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Computerworld - For all the apocalyptic prognostications, 2012 turned out to be a relatively uneventful year from an information security standpoint.
Outlook 2013: Growing confidence in cloud security
A cyber Pearl Harbor did not happen. Stuxnet and its kin did not take out any power grids or shut down cities. Mobile threats continued to escalate and malware became more sophisticated, but none were as game-changing in nature as Stuxnet was. While there were still plenty of data breaches, including a handful of big ones, they were much smaller in scope compared to the TJX and Heartland breaches of a few years ago.
Even so, several security related events in 2012 could well be harbingers of things to come in 2013.
DDoS attacks on banks
In the second half of 2012, U.S. financial services organizations became targets of sophisticated, high bandwidth distributed denial-of-service attacks launched by politically and financially motivated groups. Several banks experienced severe disruptions to their online banking operations as a result of the DDoS attacks.
Often, the attacks were accompanied by online fraud and account takeovers. The weapon of choice in many of the attacks was a toolkit called Itosknoproblembro which was capable of generating close to 70GBps of DDoS traffic and designed to launch multiple DDoS attacks simultaneously.
Such attacks could become increasingly common this year, according to Gartner analyst Avivah Litan. It's not just banks that will be targets, but enterprises as well. According to security firm Prolexic, the average bandwidth in DDoS attacks in 2012 was around 4.9Gbps, a 200% increase from just a year ago. Attacks averaging 20GBps of DDoS traffic happened with alarming frequency in 2012 compared to the smattering of them in previous years, according to Prolexic.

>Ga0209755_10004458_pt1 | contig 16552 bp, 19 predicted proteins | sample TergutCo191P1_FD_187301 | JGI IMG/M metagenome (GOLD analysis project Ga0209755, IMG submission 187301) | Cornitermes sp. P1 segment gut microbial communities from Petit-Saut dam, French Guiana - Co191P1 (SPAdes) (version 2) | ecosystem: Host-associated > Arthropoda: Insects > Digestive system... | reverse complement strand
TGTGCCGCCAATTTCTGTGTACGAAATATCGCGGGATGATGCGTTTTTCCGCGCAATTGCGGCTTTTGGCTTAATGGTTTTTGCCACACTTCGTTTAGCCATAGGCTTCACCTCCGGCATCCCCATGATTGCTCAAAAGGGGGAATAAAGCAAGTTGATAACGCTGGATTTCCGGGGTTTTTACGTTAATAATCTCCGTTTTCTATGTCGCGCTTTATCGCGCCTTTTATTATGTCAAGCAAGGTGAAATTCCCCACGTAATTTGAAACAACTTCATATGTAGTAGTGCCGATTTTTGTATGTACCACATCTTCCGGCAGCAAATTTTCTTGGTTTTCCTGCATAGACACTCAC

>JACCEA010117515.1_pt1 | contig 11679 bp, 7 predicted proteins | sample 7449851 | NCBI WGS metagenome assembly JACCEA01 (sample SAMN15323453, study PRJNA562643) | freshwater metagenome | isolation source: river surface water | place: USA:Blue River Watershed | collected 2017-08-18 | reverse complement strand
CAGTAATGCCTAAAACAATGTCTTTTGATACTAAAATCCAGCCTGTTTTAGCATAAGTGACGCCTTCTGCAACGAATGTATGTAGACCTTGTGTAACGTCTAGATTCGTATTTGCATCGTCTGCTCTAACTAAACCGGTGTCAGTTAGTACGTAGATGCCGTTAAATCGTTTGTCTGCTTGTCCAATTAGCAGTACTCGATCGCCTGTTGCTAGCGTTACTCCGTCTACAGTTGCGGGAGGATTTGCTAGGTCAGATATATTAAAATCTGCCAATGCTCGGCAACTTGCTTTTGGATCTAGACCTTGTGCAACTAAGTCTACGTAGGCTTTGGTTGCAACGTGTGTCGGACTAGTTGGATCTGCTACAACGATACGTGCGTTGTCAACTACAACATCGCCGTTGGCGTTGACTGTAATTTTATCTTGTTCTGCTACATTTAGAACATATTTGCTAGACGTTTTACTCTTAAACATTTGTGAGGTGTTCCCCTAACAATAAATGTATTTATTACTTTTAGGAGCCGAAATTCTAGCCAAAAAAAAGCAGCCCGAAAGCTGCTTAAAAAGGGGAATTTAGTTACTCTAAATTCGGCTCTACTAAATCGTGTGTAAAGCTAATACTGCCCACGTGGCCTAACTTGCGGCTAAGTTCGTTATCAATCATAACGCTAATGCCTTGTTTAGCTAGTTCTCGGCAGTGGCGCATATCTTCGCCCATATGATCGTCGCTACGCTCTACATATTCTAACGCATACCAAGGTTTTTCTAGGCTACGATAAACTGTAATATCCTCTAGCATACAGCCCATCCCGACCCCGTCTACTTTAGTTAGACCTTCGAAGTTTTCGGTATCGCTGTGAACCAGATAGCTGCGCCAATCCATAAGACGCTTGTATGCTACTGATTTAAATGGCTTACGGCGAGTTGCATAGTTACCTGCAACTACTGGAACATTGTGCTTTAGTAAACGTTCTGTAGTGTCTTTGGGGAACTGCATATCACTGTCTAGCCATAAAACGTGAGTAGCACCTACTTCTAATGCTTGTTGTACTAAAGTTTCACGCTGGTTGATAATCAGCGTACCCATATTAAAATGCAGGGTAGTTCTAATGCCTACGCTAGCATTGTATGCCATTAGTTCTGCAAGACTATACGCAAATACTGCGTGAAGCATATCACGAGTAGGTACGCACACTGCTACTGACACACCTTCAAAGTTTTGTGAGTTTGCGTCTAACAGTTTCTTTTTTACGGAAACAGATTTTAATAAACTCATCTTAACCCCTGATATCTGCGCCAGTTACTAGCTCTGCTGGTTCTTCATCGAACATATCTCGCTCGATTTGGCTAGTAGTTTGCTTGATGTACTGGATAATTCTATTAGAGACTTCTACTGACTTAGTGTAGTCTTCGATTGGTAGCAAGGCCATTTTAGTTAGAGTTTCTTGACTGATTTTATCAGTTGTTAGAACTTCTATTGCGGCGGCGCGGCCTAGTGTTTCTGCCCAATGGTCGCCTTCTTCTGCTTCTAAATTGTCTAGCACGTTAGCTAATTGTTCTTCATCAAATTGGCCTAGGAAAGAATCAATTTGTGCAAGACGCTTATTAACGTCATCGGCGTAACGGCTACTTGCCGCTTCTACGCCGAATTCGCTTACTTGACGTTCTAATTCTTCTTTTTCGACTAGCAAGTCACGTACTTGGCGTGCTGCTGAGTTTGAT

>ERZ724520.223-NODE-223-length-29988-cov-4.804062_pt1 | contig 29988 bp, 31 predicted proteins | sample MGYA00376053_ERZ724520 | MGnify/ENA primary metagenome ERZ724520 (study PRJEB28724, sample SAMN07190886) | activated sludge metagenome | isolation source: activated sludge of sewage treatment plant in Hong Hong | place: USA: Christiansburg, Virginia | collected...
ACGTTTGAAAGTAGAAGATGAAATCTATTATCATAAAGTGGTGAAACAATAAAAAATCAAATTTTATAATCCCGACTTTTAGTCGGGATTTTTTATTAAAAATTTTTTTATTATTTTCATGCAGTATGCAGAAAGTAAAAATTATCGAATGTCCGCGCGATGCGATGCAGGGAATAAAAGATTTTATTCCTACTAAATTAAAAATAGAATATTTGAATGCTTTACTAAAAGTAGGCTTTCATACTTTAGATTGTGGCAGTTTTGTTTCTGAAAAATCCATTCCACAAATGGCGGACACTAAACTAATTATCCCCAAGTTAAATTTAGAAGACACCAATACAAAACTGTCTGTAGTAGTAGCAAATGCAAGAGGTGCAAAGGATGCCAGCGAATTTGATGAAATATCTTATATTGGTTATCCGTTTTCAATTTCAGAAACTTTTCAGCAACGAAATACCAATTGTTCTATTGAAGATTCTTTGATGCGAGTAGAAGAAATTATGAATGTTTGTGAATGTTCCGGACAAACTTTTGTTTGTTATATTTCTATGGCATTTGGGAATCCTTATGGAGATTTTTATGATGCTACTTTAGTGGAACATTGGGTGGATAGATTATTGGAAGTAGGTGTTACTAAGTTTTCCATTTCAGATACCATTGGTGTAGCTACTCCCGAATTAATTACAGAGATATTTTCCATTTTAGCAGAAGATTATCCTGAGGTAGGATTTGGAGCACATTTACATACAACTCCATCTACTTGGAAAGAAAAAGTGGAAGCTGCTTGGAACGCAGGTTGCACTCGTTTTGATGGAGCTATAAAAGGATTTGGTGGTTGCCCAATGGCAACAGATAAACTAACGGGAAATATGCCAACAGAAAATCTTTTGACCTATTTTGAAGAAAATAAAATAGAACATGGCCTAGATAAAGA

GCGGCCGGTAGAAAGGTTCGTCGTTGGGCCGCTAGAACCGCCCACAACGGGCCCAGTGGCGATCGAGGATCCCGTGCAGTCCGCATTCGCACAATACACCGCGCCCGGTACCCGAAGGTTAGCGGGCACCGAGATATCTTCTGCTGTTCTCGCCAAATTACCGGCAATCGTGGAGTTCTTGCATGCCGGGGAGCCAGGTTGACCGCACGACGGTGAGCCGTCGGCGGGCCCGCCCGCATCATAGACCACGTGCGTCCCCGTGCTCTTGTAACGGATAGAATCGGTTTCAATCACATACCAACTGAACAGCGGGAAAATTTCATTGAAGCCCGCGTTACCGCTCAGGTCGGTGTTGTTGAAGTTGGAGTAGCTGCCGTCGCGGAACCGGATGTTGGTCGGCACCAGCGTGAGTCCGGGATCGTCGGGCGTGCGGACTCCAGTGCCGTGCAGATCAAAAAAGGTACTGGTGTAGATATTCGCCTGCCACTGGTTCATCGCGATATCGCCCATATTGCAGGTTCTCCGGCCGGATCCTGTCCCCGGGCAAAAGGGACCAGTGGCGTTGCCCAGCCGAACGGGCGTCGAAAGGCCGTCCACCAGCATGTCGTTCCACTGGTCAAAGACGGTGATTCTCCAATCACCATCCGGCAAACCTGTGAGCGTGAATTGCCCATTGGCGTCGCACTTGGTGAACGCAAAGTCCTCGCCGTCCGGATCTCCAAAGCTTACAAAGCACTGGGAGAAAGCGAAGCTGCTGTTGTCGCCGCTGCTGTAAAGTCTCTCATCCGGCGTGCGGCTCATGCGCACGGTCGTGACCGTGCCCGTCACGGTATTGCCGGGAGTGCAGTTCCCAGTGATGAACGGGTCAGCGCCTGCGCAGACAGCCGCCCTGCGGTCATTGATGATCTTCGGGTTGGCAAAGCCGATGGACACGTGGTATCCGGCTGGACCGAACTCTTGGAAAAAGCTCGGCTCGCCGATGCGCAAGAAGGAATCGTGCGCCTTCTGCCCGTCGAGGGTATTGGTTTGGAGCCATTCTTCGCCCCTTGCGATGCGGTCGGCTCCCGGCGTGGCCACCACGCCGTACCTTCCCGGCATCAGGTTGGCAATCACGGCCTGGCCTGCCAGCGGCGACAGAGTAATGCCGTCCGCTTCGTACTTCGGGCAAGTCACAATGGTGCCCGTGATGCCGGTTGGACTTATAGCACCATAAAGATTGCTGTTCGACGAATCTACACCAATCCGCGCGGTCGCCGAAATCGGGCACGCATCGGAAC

"This is definitely a threat to the day-to-day workings of our financial systems," Litan said. Banks in general, "should add DDoS attacks to the checklist of things to worry about when trying to prevent fraud," Litan said. "I don't expect [the attacks] to let up in 2013. To the contrary, I expect them to increase since so far they have generally been successful," she said.
Shamoon, Flame and other cyber sabotage malware
About 30,000 Windows PCs at Saudi oil company Saudi Aramco were believed to have been rendered unusable in August after they were infected by a particularly destructive virus called Shamoon. The virus was noteworthy because it not only corrupted and deleted files, but also completely overwrote the Master Boot Record on Windows PCs thereby rendering them useless.
Though Aramaco downplayed the seriousness of the incident, Shamoon stirred concern at the highest levels of the U.S. government. In a speech at a meeting of Business Executives for National Security (BENS) in New York, U.S. Secretary of Defense Leon Panetta described Shamoon as one of the most destructive viruses ever and one that could be used to launch an attack as calamitous as the 9/11 attacks.
Security experts see Shamoon and similar malware, such as Flame and BatchWiper, as harbingers of a new class of tools that will increasingly be used in hacktivist attacks, for cyber espionage and cyber sabotage purposes.
Originally published on www.computerworld.com. Click here to read the original story.